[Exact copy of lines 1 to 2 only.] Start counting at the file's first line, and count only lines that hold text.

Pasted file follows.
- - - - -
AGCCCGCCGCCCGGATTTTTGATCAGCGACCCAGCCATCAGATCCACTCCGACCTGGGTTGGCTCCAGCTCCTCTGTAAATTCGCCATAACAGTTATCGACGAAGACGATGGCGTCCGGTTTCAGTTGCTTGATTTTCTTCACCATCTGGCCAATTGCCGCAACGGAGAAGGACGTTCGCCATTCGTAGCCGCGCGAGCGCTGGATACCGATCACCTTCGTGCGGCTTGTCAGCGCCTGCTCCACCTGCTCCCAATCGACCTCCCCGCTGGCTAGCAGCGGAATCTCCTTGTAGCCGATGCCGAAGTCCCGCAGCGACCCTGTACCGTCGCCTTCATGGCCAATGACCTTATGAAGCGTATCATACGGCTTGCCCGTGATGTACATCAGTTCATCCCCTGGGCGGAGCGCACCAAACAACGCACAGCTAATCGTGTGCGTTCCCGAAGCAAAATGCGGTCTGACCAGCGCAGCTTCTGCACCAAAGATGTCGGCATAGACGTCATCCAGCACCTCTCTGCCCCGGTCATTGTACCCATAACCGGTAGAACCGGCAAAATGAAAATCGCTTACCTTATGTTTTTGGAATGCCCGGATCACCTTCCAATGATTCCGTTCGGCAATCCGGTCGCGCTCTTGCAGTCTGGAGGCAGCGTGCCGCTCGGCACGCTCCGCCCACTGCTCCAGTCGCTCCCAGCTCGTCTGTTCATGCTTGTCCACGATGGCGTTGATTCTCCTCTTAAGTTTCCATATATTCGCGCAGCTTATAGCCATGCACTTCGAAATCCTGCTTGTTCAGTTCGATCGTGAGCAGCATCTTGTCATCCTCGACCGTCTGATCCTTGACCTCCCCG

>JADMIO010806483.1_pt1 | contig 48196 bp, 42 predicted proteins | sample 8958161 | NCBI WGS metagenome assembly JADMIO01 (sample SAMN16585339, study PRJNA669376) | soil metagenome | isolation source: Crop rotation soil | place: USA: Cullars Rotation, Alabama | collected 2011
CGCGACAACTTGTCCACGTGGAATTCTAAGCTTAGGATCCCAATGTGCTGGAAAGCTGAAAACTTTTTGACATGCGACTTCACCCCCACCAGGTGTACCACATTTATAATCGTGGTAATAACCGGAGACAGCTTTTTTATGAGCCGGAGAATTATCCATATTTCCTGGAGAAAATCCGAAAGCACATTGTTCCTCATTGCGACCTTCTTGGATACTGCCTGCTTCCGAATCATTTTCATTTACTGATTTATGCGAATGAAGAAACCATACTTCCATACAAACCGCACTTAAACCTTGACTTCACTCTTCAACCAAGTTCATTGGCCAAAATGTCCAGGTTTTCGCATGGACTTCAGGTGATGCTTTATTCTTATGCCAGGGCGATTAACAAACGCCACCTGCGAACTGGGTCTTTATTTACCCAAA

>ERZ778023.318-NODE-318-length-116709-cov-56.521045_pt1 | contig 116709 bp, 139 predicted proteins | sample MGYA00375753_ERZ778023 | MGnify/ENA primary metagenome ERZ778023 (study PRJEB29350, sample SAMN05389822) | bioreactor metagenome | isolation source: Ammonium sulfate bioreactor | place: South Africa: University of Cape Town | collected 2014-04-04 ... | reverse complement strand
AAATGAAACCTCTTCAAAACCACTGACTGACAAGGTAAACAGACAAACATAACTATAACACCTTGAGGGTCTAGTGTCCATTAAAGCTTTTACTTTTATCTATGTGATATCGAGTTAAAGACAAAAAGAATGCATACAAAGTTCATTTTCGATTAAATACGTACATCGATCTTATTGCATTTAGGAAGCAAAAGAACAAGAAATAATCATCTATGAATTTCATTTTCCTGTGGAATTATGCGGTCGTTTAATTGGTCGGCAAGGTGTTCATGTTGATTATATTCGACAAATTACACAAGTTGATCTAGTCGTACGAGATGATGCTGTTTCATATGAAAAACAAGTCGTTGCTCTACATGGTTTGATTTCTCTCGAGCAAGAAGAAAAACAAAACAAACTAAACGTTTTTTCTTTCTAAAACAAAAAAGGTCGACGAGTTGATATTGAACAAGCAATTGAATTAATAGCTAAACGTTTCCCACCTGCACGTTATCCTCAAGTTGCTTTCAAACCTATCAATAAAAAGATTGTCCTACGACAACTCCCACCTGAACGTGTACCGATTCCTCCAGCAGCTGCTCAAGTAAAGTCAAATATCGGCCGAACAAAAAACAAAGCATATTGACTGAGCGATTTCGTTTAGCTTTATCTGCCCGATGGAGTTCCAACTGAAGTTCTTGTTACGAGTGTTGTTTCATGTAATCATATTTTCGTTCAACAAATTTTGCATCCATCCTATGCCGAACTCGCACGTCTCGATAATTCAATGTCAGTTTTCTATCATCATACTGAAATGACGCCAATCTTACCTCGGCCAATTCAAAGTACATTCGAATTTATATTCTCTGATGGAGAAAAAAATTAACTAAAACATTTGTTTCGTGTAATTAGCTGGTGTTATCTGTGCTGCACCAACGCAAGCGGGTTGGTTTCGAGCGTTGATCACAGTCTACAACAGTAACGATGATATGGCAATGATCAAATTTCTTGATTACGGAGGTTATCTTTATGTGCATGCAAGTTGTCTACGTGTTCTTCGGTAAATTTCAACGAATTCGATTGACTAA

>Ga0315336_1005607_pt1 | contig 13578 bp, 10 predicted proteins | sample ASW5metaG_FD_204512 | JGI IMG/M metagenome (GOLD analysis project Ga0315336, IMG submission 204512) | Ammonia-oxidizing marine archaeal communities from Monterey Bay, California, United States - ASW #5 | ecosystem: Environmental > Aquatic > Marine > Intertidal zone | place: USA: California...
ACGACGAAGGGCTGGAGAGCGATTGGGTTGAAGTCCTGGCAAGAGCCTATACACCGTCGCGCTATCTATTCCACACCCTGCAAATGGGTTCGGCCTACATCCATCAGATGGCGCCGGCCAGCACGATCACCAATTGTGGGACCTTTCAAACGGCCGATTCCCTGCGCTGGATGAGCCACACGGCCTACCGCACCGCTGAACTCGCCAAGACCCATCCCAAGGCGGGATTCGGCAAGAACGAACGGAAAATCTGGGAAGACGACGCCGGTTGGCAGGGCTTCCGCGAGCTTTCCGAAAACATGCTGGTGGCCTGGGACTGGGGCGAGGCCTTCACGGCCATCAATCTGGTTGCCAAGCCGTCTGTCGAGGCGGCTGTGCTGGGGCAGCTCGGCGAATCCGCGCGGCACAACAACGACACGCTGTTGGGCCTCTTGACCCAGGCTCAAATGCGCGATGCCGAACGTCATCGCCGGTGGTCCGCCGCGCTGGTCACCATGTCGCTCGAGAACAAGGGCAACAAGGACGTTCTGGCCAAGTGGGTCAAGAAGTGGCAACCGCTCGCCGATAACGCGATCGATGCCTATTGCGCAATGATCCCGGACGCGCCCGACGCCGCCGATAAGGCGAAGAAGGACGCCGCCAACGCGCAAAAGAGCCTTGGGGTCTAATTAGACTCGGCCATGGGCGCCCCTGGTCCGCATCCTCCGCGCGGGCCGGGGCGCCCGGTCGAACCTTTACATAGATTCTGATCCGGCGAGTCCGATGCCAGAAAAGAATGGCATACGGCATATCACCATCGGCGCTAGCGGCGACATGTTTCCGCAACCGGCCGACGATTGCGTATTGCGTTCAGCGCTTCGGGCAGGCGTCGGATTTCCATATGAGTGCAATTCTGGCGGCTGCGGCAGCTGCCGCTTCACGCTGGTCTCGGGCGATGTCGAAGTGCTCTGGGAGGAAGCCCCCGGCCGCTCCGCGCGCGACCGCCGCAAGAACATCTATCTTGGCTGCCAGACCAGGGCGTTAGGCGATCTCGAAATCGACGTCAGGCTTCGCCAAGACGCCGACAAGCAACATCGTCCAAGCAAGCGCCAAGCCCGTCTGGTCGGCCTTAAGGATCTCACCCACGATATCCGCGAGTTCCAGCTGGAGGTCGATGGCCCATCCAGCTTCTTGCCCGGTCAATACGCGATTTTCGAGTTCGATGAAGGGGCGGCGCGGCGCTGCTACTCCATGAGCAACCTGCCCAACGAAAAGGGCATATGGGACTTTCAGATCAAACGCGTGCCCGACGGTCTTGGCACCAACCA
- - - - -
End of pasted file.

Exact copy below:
AGCCCGCCGCCCGGATTTTTGATCAGCGACCCAGCCATCAGATCCACTCCGACCTGGGTTGGCTCCAGCTCCTCTGTAAATTCGCCATAACAGTTATCGACGAAGACGATGGCGTCCGGTTTCAGTTGCTTGATTTTCTTCACCATCTGGCCAATTGCCGCAACGGAGAAGGACGTTCGCCATTCGTAGCCGCGCGAGCGCTGGATACCGATCACCTTCGTGCGGCTTGTCAGCGCCTGCTCCACCTGCTCCCAATCGACCTCCCCGCTGGCTAGCAGCGGAATCTCCTTGTAGCCGATGCCGAAGTCCCGCAGCGACCCTGTACCGTCGCCTTCATGGCCAATGACCTTATGAAGCGTATCATACGGCTTGCCCGTGATGTACATCAGTTCATCCCCTGGGCGGAGCGCACCAAACAACGCACAGCTAATCGTGTGCGTTCCCGAAGCAAAATGCGGTCTGACCAGCGCAGCTTCTGCACCAAAGATGTCGGCATAGACGTCATCCAGCACCTCTCTGCCCCGGTCATTGTACCCATAACCGGTAGAACCGGCAAAATGAAAATCGCTTACCTTATGTTTTTGGAATGCCCGGATCACCTTCCAATGATTCCGTTCGGCAATCCGGTCGCGCTCTTGCAGTCTGGAGGCAGCGTGCCGCTCGGCACGCTCCGCCCACTGCTCCAGTCGCTCCCAGCTCGTCTGTTCATGCTTGTCCACGATGGCGTTGATTCTCCTCTTAAGTTTCCATATATTCGCGCAGCTTATAGCCATGCACTTCGAAATCCTGCTTGTTCAGTTCGATCGTGAGCAGCATCTTGTCATCCTCGACCGTCTGATCCTTGACCTCCCCG

>JADMIO010806483.1_pt1 | contig 48196 bp, 42 predicted proteins | sample 8958161 | NCBI WGS metagenome assembly JADMIO01 (sample SAMN16585339, study PRJNA669376) | soil metagenome | isolation source: Crop rotation soil | place: USA: Cullars Rotation, Alabama | collected 2011